[1] Vote mob: if you're outside Canuckistan you've probably not heard the term. And fellow Canadians are probably sick and tired of hearing it. In short: a month ago and at a school not very far from here, students decided to Stick it to The Man via YouTube, to counter the claim that "young people don't vote," and there have now been a few dozen youtube-video-driven events along the lines of Flash Mobs, though none I've seen have had amazing music or amazing dancing or amazing anything. Just lots of energy. Being part of the local campus one was... um, sort of silly. But I got to run through mud puddles, which turned out to be fun.

Theatre/Concert review: Spin!

Friday evening, I popped down to Toronto for a cabaret/theatre/concert production of Spin by Evalyn Perry. I wasn't sure what to expect; I knew it involved spoken word, singing, and music played upon a bicycle. I was nudged into going by my friend John, who came all the way from Minneapolis for this show. I know Evalyn from Quaker circles; last summer, she was one of the evening plenary presenters at the 1,000-person FGC Gathering. She does a political/musical show that's bitingly clever and often requires more than one listen to pick up all the threads...

In retrospect, I wish this production was extended for another week, so I could nudged more people into going- this afternoon was the last performance (a matinee added at the last minute because it was selling out).

The themes were, broadly, the story of Annie Londonderry, the first woman to bicycle around the world at the very end of the 19th century; the joined history of bicycling and feminism; Evalyn's personal story of being a cyclist and artist; and notes on the City of Toronto's mixed appreciation for bicycles.

I *had* thought that the music-played-upon-a-physical-bicycle would be less effective than it was. Her co-performer, Brad Hart, used drum sticks, his hands, and parts of the bicycle, which was wired for amplification, and attached to a looping device. I spent maybe 5 minutes distractedly studying how it worked- they even tuned different spokes to different pitches- but then I could just let go and listen to the music he was making with Evalyn (and Anna Friz, who did on-stage mixing and singing).

Evalyn produced a CD of the songs in the concert; this morning I drove to Guelph, and I appreciated the irony of driving while listening to a CD all about bicycling.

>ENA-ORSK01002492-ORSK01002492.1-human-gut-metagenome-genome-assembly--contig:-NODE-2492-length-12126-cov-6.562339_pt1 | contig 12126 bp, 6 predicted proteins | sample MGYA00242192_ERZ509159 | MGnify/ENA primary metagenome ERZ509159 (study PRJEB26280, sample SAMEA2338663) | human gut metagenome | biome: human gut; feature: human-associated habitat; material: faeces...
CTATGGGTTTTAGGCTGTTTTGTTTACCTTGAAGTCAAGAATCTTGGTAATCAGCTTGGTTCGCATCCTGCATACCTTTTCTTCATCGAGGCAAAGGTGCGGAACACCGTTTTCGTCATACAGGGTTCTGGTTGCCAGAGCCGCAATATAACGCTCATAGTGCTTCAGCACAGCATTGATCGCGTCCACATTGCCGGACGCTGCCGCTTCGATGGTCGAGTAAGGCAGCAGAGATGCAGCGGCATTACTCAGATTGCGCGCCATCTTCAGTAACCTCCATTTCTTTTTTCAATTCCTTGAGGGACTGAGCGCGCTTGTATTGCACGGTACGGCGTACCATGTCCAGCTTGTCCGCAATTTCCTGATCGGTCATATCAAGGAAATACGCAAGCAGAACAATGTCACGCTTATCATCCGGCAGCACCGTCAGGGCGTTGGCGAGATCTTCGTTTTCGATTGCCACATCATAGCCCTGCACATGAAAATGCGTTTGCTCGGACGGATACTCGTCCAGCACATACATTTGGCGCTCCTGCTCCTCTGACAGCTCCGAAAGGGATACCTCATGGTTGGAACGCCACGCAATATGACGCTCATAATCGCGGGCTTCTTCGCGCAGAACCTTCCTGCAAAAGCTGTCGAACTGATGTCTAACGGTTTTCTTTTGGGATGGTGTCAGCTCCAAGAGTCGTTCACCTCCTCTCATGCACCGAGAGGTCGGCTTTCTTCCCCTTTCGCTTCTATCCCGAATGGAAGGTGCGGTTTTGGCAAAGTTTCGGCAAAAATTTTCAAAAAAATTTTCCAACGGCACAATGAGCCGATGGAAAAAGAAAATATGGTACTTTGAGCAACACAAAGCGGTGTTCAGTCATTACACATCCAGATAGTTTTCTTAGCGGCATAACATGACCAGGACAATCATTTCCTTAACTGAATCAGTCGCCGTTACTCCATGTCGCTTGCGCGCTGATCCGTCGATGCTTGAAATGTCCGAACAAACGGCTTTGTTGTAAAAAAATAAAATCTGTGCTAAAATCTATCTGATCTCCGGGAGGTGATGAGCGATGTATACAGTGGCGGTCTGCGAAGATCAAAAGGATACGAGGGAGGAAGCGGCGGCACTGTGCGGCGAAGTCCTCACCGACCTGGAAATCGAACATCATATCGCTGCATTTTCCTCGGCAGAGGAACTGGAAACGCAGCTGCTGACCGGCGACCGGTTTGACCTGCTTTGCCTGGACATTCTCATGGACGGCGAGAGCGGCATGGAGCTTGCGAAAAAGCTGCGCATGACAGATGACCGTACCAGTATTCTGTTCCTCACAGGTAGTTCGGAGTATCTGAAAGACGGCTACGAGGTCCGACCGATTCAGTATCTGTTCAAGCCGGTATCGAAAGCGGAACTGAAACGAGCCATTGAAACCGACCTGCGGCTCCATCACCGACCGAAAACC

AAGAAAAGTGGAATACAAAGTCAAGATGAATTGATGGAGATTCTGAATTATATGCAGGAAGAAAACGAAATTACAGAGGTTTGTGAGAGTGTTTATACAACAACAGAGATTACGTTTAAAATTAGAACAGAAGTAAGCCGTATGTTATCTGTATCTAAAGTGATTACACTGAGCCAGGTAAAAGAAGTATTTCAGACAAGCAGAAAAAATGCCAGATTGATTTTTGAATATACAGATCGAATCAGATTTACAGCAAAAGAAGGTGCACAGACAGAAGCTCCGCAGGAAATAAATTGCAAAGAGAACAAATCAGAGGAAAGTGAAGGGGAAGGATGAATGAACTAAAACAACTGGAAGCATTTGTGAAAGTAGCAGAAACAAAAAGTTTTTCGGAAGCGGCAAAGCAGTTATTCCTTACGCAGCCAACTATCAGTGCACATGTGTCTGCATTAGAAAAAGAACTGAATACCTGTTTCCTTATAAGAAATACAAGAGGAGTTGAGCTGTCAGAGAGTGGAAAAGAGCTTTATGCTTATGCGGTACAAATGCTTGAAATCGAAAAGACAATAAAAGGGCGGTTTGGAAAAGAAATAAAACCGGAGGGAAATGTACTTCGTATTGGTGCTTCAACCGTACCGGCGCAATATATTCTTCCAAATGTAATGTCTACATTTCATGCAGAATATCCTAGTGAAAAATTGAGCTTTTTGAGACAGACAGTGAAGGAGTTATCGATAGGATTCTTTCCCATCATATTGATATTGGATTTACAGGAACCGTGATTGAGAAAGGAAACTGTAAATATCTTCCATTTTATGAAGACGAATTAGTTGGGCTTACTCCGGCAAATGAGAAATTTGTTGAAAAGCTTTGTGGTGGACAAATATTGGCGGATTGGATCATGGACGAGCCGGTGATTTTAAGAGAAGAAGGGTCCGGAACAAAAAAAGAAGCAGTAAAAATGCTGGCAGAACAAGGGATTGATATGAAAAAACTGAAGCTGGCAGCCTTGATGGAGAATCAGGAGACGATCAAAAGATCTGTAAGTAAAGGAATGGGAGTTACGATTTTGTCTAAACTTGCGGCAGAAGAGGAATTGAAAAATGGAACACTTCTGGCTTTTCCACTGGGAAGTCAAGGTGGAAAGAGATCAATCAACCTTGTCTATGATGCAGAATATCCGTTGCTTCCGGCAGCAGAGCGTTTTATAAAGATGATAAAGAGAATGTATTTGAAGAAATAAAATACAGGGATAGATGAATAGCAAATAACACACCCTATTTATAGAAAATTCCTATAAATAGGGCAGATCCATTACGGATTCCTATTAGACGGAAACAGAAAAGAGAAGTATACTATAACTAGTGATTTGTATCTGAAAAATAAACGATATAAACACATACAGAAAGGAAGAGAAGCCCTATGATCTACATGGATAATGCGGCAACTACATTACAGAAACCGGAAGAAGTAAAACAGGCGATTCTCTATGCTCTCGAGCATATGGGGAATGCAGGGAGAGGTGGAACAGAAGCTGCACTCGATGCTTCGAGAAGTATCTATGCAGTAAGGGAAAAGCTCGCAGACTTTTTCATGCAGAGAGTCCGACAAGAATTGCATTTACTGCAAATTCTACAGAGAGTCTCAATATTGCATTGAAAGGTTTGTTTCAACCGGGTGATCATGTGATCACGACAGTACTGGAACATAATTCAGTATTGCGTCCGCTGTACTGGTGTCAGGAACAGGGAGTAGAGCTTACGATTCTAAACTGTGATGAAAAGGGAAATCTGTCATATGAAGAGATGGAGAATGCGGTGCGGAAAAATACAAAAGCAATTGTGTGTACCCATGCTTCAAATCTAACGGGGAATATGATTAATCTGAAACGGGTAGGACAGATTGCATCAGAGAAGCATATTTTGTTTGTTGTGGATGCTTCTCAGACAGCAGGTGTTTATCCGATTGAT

The Globe and Mail gave it 3 out of 4 stars. And she has a cover article in the weekly Xtra paper, which is a good recap of the show, actually.

So- Thanks Evalyn! And thanks, John, for nudging me to come!
bit

Minecraft

I've been playing Minecraft. This game seems to suit me. If you've never heard of it: it's world-building/exploring, first-person, with a fairly sophisticated physics engine. And intentionally blocky graphics, as you can see in this picture with a duck [ETA: chicken].



The waterfall was created when a nasty-bad blew up right next to me, also killing me in the process. The explosion took out a roughly 6x6x6 sphere of ground. Since it was next to water, the water rushed in to fill the hole. But fluids seem to flow forever, without equalizing pressures, which leads to interesting effects.



Here's the same area from a different perspective. I'm perched atop 30 or so blocks to make this shot. There are big, fluffy, square-edged clouds just off-camera. They always drift East to West.

You can see my working inventory at the bottom of that screenshot. Much of the game mechanics involve crafting items. For example, the bow was made from string and sticks. The sticks were fashioned out of processed wood, from trees which I cut down with my bare hands. The string was acquired by killing a few giant spiders, which was possibly the most exciting experience in game so far. I was experimenting with pouring water on the heads of the spiders when I got caught in the down-flow and trapped in a cavern with a monster-generator. I am surprised I survived.

I'm sticking with the one-player mode for now, because I've heard too many people getting their creations blown up by other players in multiplayer.

Meanwhile, I'm digging up a storm- that hill is basically my home. There are three doors to it in that screen-shot, though you'd have to know what to look for to find two of them. You also can't see the reason I adopted this hill. On the other side, there's a lava flow coming out of the cliff that's really pretty at night-time.
lego

open data

Guess what? I'm too tired to make a very coherent post. Busy weekend. Very social.

Yesterday afternoon, I went to an "open data codefest"- I had a blast learning, though I didn't write any code.

What's open data? It's a philosophy that public data should be machine-readable, so people can produce software mashups such as smartphone apps or websites that repackage the available information for (different, perhaps unexpected) purposes. Think realtor websites that incorporate municipal property data and walkability scores... or lots of things Google does now, such as maps incorporating transit schedules and bike paths. Or there's this LCBO search app that has indexed all the liquour stores in Ontario, to give you inventory search results in a more clean way than the official LCBO site.

So, I wanted to work on transit data, but we don't yet have a clean data-source. The best available is "screen-scraped" (unofficial, therefore suspect for accuracy and legitimacy). So instead I learned about GTFS, the common format for transit feeds. I learned how to geo-locate via web-browser (not just mobile; it works from the desktop, thank you googly overlords).

The region is investigating what sorts of data they can open up; apparently a few region staff-members were present earlier in the day.

I'm looking forward to seeing how this plays out!